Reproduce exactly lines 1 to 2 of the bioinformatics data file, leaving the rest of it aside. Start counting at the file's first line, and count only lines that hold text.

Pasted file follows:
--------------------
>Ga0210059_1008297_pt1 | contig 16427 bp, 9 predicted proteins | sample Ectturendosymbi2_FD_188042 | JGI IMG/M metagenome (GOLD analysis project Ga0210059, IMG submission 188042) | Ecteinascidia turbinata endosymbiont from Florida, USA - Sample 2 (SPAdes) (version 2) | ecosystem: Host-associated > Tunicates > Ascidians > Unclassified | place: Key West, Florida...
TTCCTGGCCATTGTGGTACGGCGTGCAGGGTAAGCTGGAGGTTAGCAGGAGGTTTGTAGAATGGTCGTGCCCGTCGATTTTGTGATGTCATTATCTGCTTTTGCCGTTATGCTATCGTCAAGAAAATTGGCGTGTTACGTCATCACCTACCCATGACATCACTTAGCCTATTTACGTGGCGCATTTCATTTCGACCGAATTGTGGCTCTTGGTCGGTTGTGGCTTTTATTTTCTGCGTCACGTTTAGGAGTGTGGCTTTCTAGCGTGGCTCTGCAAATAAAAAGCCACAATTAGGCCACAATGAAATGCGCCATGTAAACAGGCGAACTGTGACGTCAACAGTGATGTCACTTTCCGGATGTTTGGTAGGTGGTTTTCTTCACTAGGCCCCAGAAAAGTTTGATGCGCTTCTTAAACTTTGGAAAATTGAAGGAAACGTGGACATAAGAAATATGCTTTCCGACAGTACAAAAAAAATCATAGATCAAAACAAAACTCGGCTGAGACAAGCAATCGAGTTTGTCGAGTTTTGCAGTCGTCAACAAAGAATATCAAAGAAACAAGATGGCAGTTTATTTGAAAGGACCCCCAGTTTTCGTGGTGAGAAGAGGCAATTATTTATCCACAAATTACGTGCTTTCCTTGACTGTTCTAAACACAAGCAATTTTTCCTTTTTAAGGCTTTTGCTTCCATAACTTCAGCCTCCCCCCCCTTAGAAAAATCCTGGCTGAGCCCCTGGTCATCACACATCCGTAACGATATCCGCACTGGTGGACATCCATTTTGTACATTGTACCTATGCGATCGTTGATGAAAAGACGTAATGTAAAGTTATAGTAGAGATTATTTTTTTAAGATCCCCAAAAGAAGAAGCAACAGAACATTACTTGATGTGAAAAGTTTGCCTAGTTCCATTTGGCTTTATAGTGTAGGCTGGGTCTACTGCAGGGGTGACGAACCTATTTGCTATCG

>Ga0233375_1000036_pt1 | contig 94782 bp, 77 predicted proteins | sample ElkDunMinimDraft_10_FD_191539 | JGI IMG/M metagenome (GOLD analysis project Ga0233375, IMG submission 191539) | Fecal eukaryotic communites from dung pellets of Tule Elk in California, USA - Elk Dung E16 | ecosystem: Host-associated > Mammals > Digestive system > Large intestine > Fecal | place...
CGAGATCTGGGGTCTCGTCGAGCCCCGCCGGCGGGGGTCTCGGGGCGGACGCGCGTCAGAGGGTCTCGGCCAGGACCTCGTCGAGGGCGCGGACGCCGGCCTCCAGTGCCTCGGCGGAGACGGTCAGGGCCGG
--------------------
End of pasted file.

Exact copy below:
>Ga0210059_1008297_pt1 | contig 16427 bp, 9 predicted proteins | sample Ectturendosymbi2_FD_188042 | JGI IMG/M metagenome (GOLD analysis project Ga0210059, IMG submission 188042) | Ecteinascidia turbinata endosymbiont from Florida, USA - Sample 2 (SPAdes) (version 2) | ecosystem: Host-associated > Tunicates > Ascidians > Unclassified | place: Key West, Florida...
TTCCTGGCCATTGTGGTACGGCGTGCAGGGTAAGCTGGAGGTTAGCAGGAGGTTTGTAGAATGGTCGTGCCCGTCGATTTTGTGATGTCATTATCTGCTTTTGCCGTTATGCTATCGTCAAGAAAATTGGCGTGTTACGTCATCACCTACCCATGACATCACTTAGCCTATTTACGTGGCGCATTTCATTTCGACCGAATTGTGGCTCTTGGTCGGTTGTGGCTTTTATTTTCTGCGTCACGTTTAGGAGTGTGGCTTTCTAGCGTGGCTCTGCAAATAAAAAGCCACAATTAGGCCACAATGAAATGCGCCATGTAAACAGGCGAACTGTGACGTCAACAGTGATGTCACTTTCCGGATGTTTGGTAGGTGGTTTTCTTCACTAGGCCCCAGAAAAGTTTGATGCGCTTCTTAAACTTTGGAAAATTGAAGGAAACGTGGACATAAGAAATATGCTTTCCGACAGTACAAAAAAAATCATAGATCAAAACAAAACTCGGCTGAGACAAGCAATCGAGTTTGTCGAGTTTTGCAGTCGTCAACAAAGAATATCAAAGAAACAAGATGGCAGTTTATTTGAAAGGACCCCCAGTTTTCGTGGTGAGAAGAGGCAATTATTTATCCACAAATTACGTGCTTTCCTTGACTGTTCTAAACACAAGCAATTTTTCCTTTTTAAGGCTTTTGCTTCCATAACTTCAGCCTCCCCCCCCTTAGAAAAATCCTGGCTGAGCCCCTGGTCATCACACATCCGTAACGATATCCGCACTGGTGGACATCCATTTTGTACATTGTACCTATGCGATCGTTGATGAAAAGACGTAATGTAAAGTTATAGTAGAGATTATTTTTTTAAGATCCCCAAAAGAAGAAGCAACAGAACATTACTTGATGTGAAAAGTTTGCCTAGTTCCATTTGGCTTTATAGTGTAGGCTGGGTCTACTGCAGGGGTGACGAACCTATTTGCTATCG